Chinese Invasion: Should These Insect Immigrants Be Welcomed or Not?

| 9/10/2019 2:03:00 PM

green and brown praying mantis

Introduced accidentally into the eastern part of the United States in the late 19th century, Tenodera sinensis—Chinese praying mantis—is as cherished as it is demonized. I admit to having emotions toward this amazing predator that span that spectrum. Most of the mantids in my garden are of the Chinese variety.

I have yet to kill one (that I know about) and even take care to relocate their egg cases when pruning my vast garden. I also gently relocate the variously sized adults when I run across them. I adore my pollinators so it’s difficult for me to imagine them being nabbed and eaten alive by one of these pesky predators. Thankfully, I have yet to find one of the many mantids I’ve run across munching on anything.

Some people purposely introduce the Chinese mantis into specified areas because they are such aggressive predators. Unfortunately, as with many infusions of non-native species, this can cause further imbalance and may lead to a long path of reestablishing harmony. I didn’t bring the mantids into my garden, I simply allow them to stay.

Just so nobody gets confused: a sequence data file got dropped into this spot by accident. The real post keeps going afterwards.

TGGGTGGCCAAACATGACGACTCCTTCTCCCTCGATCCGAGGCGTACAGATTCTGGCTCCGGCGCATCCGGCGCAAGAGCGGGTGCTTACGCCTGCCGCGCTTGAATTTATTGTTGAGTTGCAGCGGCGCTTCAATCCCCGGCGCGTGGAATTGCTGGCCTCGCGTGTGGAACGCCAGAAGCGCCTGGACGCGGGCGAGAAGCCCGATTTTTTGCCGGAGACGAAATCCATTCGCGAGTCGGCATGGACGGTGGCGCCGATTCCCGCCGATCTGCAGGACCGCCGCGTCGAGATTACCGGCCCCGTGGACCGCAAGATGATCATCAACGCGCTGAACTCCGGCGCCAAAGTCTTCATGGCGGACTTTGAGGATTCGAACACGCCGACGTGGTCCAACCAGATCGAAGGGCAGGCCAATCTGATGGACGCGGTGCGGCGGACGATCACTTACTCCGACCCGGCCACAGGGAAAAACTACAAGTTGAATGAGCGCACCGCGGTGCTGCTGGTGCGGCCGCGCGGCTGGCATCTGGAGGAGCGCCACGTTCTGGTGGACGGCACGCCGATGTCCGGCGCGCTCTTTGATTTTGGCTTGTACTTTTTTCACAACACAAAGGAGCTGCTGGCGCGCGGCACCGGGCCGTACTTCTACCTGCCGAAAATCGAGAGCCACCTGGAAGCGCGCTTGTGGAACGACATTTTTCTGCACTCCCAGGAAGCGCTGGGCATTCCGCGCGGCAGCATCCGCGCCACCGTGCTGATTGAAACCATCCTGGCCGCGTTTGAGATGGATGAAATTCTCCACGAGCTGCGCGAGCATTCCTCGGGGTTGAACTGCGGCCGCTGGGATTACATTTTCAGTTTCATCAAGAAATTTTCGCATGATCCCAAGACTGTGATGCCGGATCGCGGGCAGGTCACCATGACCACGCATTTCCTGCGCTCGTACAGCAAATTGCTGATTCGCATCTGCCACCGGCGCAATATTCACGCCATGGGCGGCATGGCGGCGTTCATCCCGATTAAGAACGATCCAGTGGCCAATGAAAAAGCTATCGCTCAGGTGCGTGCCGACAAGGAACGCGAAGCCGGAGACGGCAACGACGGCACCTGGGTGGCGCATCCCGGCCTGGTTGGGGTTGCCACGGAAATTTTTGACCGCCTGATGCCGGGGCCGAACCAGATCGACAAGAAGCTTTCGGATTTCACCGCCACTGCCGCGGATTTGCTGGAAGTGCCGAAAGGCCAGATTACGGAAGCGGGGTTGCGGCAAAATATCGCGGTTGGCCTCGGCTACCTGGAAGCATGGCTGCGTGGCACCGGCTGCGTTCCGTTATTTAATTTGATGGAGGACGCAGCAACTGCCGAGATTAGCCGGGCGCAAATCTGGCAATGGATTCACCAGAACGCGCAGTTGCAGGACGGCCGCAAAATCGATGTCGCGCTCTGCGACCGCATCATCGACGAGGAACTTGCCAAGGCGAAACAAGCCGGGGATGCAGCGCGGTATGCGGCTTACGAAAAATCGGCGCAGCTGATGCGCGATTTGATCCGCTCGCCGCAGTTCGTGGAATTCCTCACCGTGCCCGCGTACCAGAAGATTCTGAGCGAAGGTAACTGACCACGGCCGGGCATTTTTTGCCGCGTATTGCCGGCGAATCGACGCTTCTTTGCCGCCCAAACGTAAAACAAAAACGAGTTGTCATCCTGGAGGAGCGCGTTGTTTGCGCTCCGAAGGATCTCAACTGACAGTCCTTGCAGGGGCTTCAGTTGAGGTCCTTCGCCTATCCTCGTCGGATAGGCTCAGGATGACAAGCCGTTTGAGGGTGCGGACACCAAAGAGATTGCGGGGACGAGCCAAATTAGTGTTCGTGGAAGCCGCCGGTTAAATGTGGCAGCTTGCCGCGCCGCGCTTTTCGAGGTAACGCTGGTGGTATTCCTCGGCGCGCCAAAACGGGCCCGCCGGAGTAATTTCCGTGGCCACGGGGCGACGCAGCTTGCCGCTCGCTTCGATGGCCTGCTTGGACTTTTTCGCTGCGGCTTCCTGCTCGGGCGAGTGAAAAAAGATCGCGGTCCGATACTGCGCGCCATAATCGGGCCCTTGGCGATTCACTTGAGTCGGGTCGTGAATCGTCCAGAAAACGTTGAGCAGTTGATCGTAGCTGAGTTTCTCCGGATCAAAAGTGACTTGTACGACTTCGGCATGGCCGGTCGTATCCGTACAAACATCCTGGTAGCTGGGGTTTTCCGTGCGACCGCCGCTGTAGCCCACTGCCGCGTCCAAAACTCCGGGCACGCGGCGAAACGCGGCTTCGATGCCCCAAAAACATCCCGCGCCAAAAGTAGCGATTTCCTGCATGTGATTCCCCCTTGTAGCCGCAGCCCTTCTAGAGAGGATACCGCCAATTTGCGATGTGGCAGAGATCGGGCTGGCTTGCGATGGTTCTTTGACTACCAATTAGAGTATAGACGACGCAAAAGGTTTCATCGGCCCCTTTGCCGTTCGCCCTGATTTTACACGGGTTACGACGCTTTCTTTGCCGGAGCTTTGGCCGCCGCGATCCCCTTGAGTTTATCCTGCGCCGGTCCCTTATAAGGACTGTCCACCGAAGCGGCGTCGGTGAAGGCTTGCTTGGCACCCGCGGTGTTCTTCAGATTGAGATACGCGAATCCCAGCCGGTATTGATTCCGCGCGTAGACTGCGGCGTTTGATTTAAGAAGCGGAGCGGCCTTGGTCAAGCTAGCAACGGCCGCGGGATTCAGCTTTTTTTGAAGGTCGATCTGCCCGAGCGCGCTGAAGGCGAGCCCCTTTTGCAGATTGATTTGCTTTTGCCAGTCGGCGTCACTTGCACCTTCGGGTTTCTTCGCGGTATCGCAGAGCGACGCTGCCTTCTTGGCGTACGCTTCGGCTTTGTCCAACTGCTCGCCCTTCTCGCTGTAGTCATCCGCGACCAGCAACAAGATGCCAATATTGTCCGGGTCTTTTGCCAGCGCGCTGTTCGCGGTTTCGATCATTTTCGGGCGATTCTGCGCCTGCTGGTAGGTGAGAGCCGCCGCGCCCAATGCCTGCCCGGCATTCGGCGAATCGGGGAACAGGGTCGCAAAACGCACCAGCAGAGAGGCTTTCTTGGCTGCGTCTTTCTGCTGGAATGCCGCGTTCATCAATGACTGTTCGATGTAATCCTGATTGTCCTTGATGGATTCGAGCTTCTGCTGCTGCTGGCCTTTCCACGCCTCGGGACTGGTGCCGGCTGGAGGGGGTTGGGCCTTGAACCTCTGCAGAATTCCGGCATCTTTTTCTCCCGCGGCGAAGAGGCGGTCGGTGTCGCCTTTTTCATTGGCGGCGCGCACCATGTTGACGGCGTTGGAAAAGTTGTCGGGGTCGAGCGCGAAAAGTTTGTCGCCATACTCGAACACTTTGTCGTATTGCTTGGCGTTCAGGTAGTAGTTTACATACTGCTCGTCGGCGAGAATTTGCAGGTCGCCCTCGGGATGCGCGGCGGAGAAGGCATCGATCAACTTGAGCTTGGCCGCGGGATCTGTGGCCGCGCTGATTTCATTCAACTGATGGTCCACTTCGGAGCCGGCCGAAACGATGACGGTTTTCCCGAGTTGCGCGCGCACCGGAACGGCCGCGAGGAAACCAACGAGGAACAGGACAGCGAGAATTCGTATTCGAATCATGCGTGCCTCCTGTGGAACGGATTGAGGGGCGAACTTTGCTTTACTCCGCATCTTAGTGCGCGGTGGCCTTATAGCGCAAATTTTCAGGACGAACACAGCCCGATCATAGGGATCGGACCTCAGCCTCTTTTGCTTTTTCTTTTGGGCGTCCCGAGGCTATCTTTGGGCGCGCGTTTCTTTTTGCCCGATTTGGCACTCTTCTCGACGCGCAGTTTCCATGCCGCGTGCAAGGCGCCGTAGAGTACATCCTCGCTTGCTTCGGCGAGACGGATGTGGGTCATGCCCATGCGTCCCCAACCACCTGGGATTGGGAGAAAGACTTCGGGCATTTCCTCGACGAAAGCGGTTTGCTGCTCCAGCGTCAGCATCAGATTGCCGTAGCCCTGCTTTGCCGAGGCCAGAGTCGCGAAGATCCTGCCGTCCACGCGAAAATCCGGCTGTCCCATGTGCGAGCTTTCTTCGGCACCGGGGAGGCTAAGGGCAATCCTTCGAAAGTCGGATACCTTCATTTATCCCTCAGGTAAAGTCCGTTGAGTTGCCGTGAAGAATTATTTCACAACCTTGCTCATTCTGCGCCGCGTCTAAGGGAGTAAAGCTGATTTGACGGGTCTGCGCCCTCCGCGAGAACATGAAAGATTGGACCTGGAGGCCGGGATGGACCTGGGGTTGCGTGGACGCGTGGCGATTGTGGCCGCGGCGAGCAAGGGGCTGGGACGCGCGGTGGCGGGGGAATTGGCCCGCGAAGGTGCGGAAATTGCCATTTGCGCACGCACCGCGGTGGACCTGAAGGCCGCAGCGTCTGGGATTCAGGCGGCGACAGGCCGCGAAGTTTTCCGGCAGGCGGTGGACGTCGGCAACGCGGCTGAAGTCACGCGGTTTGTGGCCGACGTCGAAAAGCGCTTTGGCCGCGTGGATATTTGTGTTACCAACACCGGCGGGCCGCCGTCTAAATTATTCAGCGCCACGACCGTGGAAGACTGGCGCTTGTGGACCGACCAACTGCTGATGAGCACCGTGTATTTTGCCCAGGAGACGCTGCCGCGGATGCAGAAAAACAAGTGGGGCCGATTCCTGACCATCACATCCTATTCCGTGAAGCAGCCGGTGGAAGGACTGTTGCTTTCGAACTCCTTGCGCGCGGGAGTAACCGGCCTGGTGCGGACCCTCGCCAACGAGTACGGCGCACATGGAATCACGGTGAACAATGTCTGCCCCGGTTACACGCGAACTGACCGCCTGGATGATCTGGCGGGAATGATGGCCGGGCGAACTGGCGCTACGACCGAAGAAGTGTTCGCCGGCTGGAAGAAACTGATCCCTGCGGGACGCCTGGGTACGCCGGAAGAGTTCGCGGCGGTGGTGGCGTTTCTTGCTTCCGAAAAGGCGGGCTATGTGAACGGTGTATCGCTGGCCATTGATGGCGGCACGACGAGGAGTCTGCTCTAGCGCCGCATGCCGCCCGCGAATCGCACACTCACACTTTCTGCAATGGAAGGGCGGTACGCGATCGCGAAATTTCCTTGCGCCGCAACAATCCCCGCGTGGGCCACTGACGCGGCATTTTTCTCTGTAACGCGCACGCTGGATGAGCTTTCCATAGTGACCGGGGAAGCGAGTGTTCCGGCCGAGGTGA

While I’d love to have more native mantids in my garden—like the Carolina mantis (Stagmomantis carolina) pictured below, bottom right corner—it would take a major killing spree of the Chinese variety on my part to make room for those natives. I’m simply not up to that particular task at this time. I haven’t yet taken the time to study closely enough to note if I have any European mantis (Mantis religiosa) or any of the other 2,000 varieties in my garden.

uncamouflaged praying mantis

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